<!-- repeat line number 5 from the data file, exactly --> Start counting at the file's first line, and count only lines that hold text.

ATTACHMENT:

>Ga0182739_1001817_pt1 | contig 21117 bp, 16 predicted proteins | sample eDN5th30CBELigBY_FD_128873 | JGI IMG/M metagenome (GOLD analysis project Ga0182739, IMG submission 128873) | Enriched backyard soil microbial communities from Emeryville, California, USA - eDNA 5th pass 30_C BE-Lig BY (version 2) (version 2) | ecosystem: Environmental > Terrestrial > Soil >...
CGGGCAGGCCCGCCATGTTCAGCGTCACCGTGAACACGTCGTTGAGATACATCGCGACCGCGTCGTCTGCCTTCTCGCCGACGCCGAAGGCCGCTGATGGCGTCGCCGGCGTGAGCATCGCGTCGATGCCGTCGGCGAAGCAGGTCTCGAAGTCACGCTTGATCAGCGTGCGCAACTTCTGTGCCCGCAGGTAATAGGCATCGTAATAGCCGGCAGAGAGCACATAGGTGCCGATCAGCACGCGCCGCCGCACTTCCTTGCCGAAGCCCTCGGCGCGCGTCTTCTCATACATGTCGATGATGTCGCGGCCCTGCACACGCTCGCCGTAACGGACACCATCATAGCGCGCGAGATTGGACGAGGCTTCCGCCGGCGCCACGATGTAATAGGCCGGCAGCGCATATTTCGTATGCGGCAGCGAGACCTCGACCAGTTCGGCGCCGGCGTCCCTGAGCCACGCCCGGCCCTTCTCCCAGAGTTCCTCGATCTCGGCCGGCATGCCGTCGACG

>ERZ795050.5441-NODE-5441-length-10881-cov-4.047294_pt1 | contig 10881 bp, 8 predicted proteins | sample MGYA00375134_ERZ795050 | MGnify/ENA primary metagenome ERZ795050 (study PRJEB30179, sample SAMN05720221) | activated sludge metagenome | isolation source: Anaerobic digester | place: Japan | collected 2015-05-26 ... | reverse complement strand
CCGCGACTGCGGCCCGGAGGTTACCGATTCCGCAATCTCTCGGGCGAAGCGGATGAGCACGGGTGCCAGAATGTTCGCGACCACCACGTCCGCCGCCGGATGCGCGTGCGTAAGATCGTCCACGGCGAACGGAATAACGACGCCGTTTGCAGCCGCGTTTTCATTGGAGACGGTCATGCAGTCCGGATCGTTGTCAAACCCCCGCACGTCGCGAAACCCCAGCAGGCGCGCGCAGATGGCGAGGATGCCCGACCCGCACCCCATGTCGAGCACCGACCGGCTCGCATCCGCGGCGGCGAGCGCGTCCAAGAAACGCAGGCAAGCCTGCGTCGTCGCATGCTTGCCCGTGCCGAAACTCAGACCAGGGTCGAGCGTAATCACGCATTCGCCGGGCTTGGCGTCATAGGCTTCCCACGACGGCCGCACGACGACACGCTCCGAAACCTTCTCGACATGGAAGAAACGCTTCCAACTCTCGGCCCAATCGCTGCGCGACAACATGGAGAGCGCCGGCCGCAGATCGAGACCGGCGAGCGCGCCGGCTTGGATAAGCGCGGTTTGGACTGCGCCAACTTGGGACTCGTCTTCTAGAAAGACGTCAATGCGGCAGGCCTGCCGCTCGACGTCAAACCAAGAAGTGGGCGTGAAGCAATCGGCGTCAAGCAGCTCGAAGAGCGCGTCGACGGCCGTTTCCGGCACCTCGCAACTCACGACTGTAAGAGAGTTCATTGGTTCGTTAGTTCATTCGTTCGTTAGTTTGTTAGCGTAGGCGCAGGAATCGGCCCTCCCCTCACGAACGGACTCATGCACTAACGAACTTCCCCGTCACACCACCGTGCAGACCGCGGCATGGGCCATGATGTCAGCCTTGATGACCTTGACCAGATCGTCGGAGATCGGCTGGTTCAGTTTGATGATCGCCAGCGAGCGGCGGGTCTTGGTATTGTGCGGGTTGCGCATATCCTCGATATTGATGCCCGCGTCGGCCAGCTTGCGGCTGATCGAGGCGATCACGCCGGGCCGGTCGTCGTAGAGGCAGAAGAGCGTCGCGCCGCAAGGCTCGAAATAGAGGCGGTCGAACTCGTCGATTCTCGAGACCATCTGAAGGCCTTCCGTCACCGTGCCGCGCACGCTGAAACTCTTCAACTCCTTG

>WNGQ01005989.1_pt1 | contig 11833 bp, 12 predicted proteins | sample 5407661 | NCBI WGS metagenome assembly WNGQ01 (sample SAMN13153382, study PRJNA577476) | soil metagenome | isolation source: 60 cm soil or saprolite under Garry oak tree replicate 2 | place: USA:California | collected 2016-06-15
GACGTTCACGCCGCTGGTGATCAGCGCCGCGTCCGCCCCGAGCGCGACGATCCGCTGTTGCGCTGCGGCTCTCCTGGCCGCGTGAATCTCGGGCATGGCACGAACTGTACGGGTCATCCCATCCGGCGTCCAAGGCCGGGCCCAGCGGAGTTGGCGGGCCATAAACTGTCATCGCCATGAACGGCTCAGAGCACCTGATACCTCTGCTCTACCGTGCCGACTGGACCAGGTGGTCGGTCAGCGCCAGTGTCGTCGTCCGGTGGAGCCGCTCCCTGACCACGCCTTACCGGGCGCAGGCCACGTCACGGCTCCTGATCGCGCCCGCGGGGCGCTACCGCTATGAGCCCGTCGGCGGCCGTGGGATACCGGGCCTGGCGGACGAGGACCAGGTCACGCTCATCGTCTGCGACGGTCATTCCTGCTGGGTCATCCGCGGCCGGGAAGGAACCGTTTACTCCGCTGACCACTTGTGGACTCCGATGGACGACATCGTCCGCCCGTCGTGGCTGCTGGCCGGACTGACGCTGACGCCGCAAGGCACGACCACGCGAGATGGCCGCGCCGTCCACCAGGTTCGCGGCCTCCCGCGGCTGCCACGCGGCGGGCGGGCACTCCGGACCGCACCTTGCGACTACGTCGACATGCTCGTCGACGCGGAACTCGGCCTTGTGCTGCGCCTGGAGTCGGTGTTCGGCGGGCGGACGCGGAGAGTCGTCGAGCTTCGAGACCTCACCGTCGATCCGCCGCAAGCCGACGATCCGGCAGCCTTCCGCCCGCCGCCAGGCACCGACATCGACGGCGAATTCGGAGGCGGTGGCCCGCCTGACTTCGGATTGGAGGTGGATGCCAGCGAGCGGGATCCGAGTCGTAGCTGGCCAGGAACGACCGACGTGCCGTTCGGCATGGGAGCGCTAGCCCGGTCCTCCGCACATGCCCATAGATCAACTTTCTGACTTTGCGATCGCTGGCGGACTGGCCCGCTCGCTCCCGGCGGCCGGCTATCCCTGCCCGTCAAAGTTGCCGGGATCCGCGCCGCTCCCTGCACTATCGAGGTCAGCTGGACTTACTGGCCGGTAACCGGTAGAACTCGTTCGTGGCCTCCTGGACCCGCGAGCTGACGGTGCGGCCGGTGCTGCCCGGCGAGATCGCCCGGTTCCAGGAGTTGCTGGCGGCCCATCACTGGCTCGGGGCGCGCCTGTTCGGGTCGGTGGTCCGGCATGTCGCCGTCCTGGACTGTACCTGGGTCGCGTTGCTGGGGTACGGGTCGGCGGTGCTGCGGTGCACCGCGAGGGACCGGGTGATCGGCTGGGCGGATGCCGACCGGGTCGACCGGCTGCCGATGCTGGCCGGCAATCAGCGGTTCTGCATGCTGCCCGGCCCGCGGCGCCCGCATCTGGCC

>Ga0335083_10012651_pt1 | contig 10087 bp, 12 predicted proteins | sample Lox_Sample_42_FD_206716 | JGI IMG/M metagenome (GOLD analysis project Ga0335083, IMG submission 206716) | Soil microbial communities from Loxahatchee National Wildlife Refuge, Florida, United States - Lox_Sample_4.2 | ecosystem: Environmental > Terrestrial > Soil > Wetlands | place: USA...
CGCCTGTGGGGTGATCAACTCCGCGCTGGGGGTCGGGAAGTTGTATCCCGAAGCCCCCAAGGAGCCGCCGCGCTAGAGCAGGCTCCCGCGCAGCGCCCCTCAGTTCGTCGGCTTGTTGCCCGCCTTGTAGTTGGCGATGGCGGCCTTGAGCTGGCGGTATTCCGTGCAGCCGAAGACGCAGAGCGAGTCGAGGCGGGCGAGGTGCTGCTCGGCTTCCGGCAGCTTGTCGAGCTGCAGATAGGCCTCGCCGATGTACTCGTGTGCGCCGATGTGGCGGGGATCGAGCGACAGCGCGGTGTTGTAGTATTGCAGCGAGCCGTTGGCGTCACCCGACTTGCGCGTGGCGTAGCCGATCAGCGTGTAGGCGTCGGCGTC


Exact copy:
>WNGQ01005989.1_pt1 | contig 11833 bp, 12 predicted proteins | sample 5407661 | NCBI WGS metagenome assembly WNGQ01 (sample SAMN13153382, study PRJNA577476) | soil metagenome | isolation source: 60 cm soil or saprolite under Garry oak tree replicate 2 | place: USA:California | collected 2016-06-15